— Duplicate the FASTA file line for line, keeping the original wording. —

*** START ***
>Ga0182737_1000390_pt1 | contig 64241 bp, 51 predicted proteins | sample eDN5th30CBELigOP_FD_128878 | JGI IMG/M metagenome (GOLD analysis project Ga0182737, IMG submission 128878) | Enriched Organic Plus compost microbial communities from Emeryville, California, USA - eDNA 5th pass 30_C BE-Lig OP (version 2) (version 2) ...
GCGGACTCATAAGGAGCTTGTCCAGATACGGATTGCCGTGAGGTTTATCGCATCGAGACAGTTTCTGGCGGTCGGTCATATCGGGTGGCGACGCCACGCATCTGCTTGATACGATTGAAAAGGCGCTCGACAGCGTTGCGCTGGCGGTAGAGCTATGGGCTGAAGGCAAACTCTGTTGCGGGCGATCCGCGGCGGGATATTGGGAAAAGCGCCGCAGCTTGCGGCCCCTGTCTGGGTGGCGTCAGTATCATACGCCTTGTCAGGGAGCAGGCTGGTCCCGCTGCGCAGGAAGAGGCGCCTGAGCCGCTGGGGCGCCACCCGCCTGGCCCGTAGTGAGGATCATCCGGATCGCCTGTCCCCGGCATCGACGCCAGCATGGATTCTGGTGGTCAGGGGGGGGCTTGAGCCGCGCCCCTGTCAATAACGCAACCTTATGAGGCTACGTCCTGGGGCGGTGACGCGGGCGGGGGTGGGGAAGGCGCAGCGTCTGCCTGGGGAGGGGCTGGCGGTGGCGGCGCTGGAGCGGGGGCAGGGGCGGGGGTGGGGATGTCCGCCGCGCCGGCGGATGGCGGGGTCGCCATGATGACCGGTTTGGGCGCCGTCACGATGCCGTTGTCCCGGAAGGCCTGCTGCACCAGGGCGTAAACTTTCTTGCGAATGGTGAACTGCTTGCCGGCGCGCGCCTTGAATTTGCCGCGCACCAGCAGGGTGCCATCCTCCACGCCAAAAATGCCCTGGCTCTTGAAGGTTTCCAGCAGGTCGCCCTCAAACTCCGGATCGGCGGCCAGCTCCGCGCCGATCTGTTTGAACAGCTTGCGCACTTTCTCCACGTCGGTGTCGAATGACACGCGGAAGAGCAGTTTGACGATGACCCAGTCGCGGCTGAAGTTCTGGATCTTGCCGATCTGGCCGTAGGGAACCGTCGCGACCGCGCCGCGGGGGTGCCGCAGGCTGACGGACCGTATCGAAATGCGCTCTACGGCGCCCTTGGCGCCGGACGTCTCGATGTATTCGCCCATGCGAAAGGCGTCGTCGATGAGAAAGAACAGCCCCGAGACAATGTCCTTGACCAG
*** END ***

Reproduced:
>Ga0182737_1000390_pt1 | contig 64241 bp, 51 predicted proteins | sample eDN5th30CBELigOP_FD_128878 | JGI IMG/M metagenome (GOLD analysis project Ga0182737, IMG submission 128878) | Enriched Organic Plus compost microbial communities from Emeryville, California, USA - eDNA 5th pass 30_C BE-Lig OP (version 2) (version 2) ...
GCGGACTCATAAGGAGCTTGTCCAGATACGGATTGCCGTGAGGTTTATCGCATCGAGACAGTTTCTGGCGGTCGGTCATATCGGGTGGCGACGCCACGCATCTGCTTGATACGATTGAAAAGGCGCTCGACAGCGTTGCGCTGGCGGTAGAGCTATGGGCTGAAGGCAAACTCTGTTGCGGGCGATCCGCGGCGGGATATTGGGAAAAGCGCCGCAGCTTGCGGCCCCTGTCTGGGTGGCGTCAGTATCATACGCCTTGTCAGGGAGCAGGCTGGTCCCGCTGCGCAGGAAGAGGCGCCTGAGCCGCTGGGGCGCCACCCGCCTGGCCCGTAGTGAGGATCATCCGGATCGCCTGTCCCCGGCATCGACGCCAGCATGGATTCTGGTGGTCAGGGGGGGGCTTGAGCCGCGCCCCTGTCAATAACGCAACCTTATGAGGCTACGTCCTGGGGCGGTGACGCGGGCGGGGGTGGGGAAGGCGCAGCGTCTGCCTGGGGAGGGGCTGGCGGTGGCGGCGCTGGAGCGGGGGCAGGGGCGGGGGTGGGGATGTCCGCCGCGCCGGCGGATGGCGGGGTCGCCATGATGACCGGTTTGGGCGCCGTCACGATGCCGTTGTCCCGGAAGGCCTGCTGCACCAGGGCGTAAACTTTCTTGCGAATGGTGAACTGCTTGCCGGCGCGCGCCTTGAATTTGCCGCGCACCAGCAGGGTGCCATCCTCCACGCCAAAAATGCCCTGGCTCTTGAAGGTTTCCAGCAGGTCGCCCTCAAACTCCGGATCGGCGGCCAGCTCCGCGCCGATCTGTTTGAACAGCTTGCGCACTTTCTCCACGTCGGTGTCGAATGACACGCGGAAGAGCAGTTTGACGATGACCCAGTCGCGGCTGAAGTTCTGGATCTTGCCGATCTGGCCGTAGGGAACCGTCGCGACCGCGCCGCGGGGGTGCCGCAGGCTGACGGACCGTATCGAAATGCGCTCTACGGCGCCCTTGGCGCCGGACGTCTCGATGTATTCGCCCATGCGAAAGGCGTCGTCGATGAGAAAGAACAGCCCCGAGACAATGTCCTTGACCAG